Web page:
Amy Barr

From Wikipedia, the free encyclopedia
Jump to navigation Jump to search
Amy Barr
OccupationPlanetary geophysicist
EmployerPlanetary Science Institute

Amy Barr Mlinar is an American planetary geophysicist known for her studies of icy body formation. She is a member of the National Academies Standing Committee on Astrobiology and Planetary Science and a co-investigator on NASA's Europa Imaging System and REASON instruments.[1][2][3][4]

Early life and education[edit]

Born Amy Barr in Palo Alto, California, she attended Caltech for her undergraduate degree, earning a bachelor's degree in planetary science in 2000. She completed her graduate studies at the University of Colorado Boulder, earning a master's degree in 2002 and her doctorate in 2004.[1][2]

Career and research[edit]

She began her research career as a postdoctoral researcher at Washington University St. Louis in 2005, then moved to the Southwest Research Institute in 2006, where she remained until 2011. She then accepted an appointment at Brown University and subsequently moved to the Planetary Science Institute in 2015, where she is a senior scientist as of 2016. Her research focuses on the formation of Callisto, seismic activity on Enceladus, and the Late Heavy Bombardment.[1][2]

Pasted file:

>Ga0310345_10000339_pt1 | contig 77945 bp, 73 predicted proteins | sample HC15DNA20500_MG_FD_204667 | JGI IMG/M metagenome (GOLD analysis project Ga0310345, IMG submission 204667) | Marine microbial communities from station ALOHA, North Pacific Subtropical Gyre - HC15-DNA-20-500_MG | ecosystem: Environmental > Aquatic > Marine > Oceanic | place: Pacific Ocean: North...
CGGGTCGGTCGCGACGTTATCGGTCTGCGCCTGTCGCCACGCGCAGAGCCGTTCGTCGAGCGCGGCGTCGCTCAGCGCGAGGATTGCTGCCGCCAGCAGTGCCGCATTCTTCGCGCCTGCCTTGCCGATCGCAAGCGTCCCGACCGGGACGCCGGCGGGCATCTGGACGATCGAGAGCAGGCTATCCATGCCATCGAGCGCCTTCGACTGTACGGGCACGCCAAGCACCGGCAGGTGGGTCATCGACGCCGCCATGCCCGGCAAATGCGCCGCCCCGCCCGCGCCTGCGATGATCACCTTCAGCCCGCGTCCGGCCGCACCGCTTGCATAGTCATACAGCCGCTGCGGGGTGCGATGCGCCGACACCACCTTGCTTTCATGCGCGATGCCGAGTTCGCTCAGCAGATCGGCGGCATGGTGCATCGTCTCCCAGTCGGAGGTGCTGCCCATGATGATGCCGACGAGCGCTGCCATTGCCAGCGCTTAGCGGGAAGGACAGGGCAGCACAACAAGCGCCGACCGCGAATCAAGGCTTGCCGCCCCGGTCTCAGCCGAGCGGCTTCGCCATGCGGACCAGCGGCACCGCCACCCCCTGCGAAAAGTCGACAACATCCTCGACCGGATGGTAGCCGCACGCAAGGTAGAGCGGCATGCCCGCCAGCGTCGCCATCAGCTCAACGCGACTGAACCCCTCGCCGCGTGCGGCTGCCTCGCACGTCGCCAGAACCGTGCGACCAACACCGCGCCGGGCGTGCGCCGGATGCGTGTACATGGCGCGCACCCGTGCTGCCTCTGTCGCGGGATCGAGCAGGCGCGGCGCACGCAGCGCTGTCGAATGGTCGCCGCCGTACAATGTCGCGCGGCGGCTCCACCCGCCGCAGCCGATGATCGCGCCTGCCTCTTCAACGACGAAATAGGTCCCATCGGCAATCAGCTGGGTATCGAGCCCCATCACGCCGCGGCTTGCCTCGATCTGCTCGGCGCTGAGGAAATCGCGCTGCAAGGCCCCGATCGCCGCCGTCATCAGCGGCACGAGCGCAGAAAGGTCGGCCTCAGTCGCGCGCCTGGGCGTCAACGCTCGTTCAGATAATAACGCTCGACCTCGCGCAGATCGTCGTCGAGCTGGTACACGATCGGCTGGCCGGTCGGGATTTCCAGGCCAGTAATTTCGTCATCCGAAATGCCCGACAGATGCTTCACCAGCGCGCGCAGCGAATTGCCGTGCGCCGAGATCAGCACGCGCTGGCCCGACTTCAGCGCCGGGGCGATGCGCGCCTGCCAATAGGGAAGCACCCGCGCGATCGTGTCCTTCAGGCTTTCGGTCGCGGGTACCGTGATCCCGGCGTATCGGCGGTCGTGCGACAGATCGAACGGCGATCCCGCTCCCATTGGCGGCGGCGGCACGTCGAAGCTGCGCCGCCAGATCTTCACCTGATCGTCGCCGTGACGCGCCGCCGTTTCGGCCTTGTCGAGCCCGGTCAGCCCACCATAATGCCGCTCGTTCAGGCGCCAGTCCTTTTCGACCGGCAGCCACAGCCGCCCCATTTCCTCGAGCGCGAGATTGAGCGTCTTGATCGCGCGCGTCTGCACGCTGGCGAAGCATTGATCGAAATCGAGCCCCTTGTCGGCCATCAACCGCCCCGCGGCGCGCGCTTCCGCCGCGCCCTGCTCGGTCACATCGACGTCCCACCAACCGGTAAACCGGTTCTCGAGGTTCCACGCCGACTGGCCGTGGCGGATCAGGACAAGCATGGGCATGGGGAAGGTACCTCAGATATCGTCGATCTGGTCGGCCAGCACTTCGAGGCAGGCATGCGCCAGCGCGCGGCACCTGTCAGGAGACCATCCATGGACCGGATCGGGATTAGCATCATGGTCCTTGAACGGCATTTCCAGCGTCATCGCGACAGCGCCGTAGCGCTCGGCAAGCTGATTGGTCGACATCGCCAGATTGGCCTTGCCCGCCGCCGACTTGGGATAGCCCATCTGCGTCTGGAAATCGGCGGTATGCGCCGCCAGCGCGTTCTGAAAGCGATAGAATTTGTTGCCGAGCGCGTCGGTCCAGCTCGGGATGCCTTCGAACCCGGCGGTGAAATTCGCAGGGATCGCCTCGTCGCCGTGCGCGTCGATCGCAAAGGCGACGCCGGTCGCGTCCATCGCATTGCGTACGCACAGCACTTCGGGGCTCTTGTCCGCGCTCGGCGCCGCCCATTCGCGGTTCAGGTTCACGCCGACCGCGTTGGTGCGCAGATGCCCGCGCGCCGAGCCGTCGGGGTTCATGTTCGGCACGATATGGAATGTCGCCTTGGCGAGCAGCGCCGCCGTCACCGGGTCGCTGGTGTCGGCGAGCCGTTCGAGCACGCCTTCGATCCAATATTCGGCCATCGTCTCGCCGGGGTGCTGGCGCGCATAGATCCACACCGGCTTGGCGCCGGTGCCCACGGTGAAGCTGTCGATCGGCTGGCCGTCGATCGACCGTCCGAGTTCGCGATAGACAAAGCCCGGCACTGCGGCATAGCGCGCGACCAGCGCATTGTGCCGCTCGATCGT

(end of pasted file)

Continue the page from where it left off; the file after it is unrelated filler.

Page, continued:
Publications[edit]

  • Barr, Amy C.; Canup, Robin M. (24 January 2010). "Origin of the Ganymede–Callisto dichotomy by impacts during the late heavy bombardment". Nature Geoscience. Bibcode:2010NatGe...3..164B. doi:10.1038/ngeo746.
  • Barr, Amy C.; McKinnon, William B. (27 February 2007). "Convection in ice I shells and mantles with self-consistent grain size". Journal of Geophysical Research. 112 (E2). Bibcode:2007JGRE..112.2012B. doi:10.1029/2006JE002781.
  • Pappalardo, Robert T.; Barr Mlinar, Amy (2004). "The origin of domes on Europa: The role of thermally induced compositional diapirism". Geophysical Research Letters. 31 (1). Bibcode:2004GeoRL..31.1701P. doi:10.1029/2003GL019202.

References[edit]

  1. ^ a b c "Dr. Amy C. Barr Mlinar | Planetary Science Institute". www.psi.edu. Retrieved 2016-06-16.
  2. ^ a b c "Amy Barr | News from Brown". news.brown.edu. Retrieved 2016-06-16.
  3. ^ "Planetary Science Institute Researchers to Study Jupiter's Moon Europa | Planetary Science Institute". www.psi.edu. Retrieved 2016-06-16.
  4. ^ Than, Ker. "Does Icy Pluto Have a Hidden Ocean? New Horizons Offers New Clues". Smithsonian. Retrieved 2016-06-16.

External links[edit]